When the Ohio State football team reported for fall camp on Monday, head coach Urban Meyer gathered his players at midfield and addressed the Buckeyes' disastrous finish to the 2013 season with two simple questions.
"The past?" Meyer asked, according to Bleacher Report's Ben Axelrod. "Who gives a s--t?"
The memories of devastating back-to-back losses should be fresh in the mind of every Buckeyes player. Just nine short months ago, Ohio State was one victory away from punching its ticket to Pasadena, California, for a spot in the national title game.
Michigan State dashed those hopes with a 34-24 upset win in the Big Ten Championship Game. A month later, the Buckeyes were pushed further down their road of despair with a 40-35 loss to Clemson in the Orange Bowl.
Those losses came on the heels of a historic win streak. With Meyer at the helm, Ohio State had won a school-record 24 consecutive games before running into the Spartans in Indianapolis.
Will the Buckeyes bounce back this season?
Embracing A Fresh Start
Following Ohio State's loss to Clemson, Meyer spoke bluntly about the pain of coming up short.
"It's going to sting for a while, probably a long while because we didn't finish," Meyer said, according to Steven Wine of The New York Times. "It was right there."
Falling short of a national title can create aftershocks that effect the following season. Ohio State experienced that firsthand in 2007 after its devastating 41-14 loss to Florida in the title game.
Searching for ways to get past the crippling defeat and focus his team for the upcoming season, then-head coach Jim Tressel tried to morph disappointment into motivation. He changed the door code to Ohio State's workout facilities to "4114" to serve as a daily reminder for his Buckeyes squad.
That strategy seemed to be working. Despite a November hiccup against Illinois, the Buckeyes worked their way back to the national title game—this time against LSU.
The memories of their implosion against the Gators hadn't faded, though. Instead of fueling the Buckeyes, it rattled them. They fell to the Tigers in convincing fashion.
"We feel like we're a lot better than what we played tonight," safety Anderson Russell said, according to The Associated Press (via CSTV.com). "I'm not really sure what it was, if we were nervous or what."
"We should have learned from our mistakes," defensive end Vernon Gholston added. "Came back here, kind of almost had the same results, so the blame's on us."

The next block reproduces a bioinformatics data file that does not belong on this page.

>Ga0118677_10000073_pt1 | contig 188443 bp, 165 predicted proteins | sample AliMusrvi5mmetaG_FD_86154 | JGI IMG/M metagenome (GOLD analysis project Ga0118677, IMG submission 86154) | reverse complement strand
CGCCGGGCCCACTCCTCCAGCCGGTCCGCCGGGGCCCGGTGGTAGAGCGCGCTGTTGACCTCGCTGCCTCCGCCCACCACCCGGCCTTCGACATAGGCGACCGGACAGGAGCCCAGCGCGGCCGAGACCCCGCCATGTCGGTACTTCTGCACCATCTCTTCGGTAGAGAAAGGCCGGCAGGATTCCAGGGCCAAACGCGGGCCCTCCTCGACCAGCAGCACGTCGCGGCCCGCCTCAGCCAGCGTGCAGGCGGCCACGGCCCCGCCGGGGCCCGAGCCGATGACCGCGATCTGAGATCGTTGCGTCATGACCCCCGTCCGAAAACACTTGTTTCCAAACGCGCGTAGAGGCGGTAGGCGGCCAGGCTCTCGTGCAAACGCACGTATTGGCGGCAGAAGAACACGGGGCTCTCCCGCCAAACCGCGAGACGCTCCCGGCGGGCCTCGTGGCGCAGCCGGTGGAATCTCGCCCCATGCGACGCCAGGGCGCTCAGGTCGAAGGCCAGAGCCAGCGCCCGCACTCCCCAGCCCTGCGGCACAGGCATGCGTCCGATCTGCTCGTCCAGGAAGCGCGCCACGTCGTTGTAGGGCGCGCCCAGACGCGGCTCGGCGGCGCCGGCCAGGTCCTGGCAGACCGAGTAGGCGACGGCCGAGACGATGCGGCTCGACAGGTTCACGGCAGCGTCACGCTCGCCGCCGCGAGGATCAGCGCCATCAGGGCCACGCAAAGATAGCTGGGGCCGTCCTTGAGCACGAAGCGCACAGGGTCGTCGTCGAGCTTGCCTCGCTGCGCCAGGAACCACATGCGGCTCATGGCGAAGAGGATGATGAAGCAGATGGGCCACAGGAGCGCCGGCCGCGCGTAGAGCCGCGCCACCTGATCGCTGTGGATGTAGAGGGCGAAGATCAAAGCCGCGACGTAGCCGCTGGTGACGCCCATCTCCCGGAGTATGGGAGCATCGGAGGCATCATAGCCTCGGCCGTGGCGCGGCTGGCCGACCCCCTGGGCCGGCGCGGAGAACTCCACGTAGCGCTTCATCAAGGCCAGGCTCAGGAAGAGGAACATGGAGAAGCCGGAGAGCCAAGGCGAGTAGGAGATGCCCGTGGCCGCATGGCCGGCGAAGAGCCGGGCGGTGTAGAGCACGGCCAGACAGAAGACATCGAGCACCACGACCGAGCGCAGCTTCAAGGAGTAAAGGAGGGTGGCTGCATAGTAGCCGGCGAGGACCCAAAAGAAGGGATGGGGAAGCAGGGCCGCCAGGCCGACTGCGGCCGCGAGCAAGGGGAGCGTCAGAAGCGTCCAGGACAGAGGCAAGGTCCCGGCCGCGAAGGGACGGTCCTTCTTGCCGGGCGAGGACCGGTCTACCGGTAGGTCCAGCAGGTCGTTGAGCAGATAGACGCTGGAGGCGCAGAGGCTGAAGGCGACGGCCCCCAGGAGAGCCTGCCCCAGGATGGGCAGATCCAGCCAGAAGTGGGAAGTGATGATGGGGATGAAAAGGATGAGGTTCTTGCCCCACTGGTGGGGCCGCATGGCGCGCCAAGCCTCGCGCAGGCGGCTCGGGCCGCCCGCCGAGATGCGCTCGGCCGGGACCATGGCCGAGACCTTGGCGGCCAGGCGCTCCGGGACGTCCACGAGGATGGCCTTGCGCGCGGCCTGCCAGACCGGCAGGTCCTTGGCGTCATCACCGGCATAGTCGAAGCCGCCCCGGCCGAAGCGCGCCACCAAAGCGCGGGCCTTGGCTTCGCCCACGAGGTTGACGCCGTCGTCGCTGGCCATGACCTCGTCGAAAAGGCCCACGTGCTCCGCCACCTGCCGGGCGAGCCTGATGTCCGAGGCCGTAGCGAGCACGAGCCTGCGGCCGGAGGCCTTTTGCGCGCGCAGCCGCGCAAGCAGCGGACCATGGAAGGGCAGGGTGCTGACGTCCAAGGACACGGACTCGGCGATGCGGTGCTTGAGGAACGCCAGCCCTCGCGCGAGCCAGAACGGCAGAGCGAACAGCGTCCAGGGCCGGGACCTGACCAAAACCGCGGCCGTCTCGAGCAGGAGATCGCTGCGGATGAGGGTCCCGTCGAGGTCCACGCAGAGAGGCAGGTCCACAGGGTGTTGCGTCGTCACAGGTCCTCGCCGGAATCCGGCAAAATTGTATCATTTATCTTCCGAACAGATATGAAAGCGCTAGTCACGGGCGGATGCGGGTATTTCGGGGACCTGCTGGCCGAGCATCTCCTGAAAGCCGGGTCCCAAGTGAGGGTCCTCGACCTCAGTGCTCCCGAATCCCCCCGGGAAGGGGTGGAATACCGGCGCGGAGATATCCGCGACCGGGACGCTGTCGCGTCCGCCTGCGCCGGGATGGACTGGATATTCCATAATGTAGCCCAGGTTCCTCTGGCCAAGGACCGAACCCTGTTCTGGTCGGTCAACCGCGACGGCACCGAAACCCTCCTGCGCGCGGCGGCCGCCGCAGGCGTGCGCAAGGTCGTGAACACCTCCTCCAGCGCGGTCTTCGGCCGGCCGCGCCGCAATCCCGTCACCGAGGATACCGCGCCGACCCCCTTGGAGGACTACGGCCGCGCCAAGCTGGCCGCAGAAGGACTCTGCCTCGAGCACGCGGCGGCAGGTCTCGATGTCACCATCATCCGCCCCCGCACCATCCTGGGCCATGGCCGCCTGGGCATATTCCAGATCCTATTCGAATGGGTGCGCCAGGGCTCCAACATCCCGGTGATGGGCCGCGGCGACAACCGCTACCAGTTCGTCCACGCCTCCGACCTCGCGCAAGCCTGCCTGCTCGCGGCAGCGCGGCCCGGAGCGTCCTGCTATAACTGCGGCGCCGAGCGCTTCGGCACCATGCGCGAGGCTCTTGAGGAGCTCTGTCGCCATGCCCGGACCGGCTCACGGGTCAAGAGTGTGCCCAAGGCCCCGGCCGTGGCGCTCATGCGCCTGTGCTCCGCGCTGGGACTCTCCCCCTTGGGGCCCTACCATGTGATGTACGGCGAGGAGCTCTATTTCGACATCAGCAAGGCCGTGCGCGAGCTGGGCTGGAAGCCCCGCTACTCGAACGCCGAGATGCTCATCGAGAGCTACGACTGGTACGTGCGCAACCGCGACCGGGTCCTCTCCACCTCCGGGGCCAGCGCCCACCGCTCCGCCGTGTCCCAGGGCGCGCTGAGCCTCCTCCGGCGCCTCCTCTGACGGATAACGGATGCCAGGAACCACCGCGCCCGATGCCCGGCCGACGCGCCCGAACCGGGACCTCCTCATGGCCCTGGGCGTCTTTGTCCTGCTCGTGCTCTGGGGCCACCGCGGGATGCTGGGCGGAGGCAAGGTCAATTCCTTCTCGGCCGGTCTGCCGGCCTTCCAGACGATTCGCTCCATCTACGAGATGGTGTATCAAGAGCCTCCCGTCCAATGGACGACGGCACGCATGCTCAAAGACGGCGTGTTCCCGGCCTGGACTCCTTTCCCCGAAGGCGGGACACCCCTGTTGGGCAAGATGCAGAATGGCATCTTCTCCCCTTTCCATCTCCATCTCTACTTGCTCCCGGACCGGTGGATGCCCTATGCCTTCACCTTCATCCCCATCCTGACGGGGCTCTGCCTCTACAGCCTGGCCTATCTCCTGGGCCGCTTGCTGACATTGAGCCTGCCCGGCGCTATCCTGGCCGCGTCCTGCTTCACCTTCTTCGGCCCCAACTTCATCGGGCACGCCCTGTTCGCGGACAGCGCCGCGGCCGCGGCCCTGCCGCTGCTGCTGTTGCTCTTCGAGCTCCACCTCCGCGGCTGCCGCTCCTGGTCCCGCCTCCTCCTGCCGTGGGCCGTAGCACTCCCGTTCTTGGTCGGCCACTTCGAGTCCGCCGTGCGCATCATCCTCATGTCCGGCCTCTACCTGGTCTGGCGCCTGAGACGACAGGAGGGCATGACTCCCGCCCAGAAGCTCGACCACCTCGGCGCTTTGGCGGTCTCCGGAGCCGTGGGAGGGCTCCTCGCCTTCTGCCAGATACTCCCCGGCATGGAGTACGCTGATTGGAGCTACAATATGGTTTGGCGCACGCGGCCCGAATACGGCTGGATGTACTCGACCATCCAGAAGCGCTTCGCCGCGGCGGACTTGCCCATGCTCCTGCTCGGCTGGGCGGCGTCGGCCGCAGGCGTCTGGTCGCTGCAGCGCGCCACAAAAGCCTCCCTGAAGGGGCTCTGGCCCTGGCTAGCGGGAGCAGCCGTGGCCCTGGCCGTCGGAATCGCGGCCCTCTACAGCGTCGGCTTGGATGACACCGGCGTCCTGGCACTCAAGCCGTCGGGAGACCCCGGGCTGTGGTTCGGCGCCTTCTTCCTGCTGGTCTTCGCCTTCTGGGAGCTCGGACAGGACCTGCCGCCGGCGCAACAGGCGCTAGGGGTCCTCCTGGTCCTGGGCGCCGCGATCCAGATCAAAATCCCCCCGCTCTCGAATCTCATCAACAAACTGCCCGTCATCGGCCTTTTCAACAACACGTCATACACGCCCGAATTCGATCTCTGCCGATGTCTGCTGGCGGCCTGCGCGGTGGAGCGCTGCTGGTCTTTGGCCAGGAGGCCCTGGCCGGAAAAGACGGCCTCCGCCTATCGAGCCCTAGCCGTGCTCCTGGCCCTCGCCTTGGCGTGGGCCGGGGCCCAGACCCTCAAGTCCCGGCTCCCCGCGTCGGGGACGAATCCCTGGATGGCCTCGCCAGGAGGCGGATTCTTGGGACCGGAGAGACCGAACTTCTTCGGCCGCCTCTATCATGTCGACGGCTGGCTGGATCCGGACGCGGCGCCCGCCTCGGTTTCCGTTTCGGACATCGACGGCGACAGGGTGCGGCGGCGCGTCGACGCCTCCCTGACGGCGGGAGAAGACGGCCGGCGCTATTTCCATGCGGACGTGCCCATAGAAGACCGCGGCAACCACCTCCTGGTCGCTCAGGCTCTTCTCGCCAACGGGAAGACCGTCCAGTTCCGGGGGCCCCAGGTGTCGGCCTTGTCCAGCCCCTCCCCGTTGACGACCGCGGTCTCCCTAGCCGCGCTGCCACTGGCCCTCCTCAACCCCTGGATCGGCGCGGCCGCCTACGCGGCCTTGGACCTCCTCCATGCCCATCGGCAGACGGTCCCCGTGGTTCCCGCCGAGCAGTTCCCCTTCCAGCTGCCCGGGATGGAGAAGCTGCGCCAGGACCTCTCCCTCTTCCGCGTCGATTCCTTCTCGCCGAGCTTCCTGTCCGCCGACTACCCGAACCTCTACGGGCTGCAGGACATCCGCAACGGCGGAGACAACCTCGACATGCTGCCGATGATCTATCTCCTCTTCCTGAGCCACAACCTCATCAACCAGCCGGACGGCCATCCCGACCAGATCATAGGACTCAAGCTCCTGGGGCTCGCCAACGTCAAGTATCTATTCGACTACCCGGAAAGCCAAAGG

Meyer is trying to steer his team away from a similar fate.
Finding the Fuel
Meyer's best teams were angry about something.
In January of 2007, it was Meyer coaching the angry Gators that bulldozed Ohio State in the national championship. He came to Columbus with the mission of installing that same attitude, and in year one, it worked.
The Buckeyes were coming off a 6-7 campaign when Meyer took over in 2012. On the first day of fall camp, he laid the ground work.
"You're the Ohio State Buckeyes," Meyer said in a speech to his team, televised by ESPN. "You're an angry football team, and you've got an angry staff. You've got a bunch of guys who are getting ready to start a journey. You're a hungry football team, and I'm proud to be your coach."
That team went on to record just the sixth undefeated season in school history, but because of a bowl ban, the Buckeyes were shut out of postseason play.
The 2013 Ohio State team picked up right where the 2012 squad left off, but it all fell apart once postseason play arrived. Since then, the coaching staff has been trying to find the right way to motivate their team.
"Harness this feeling and use it to your advantage.”
At Big Ten media days last week, Meyer's message evolved.
"Every coach's dream is to coach a hungry, angry team," Meyer said, according to Patrick Maks of Eleven Warriors.
But how does a team use its past failures as motivation without having a crippling effect?
Meyer and the Buckeyes are searching for that balance now.
David Regimbal covers Ohio State football for Bleacher Report.
Follow him on Twitter @davidreg412.
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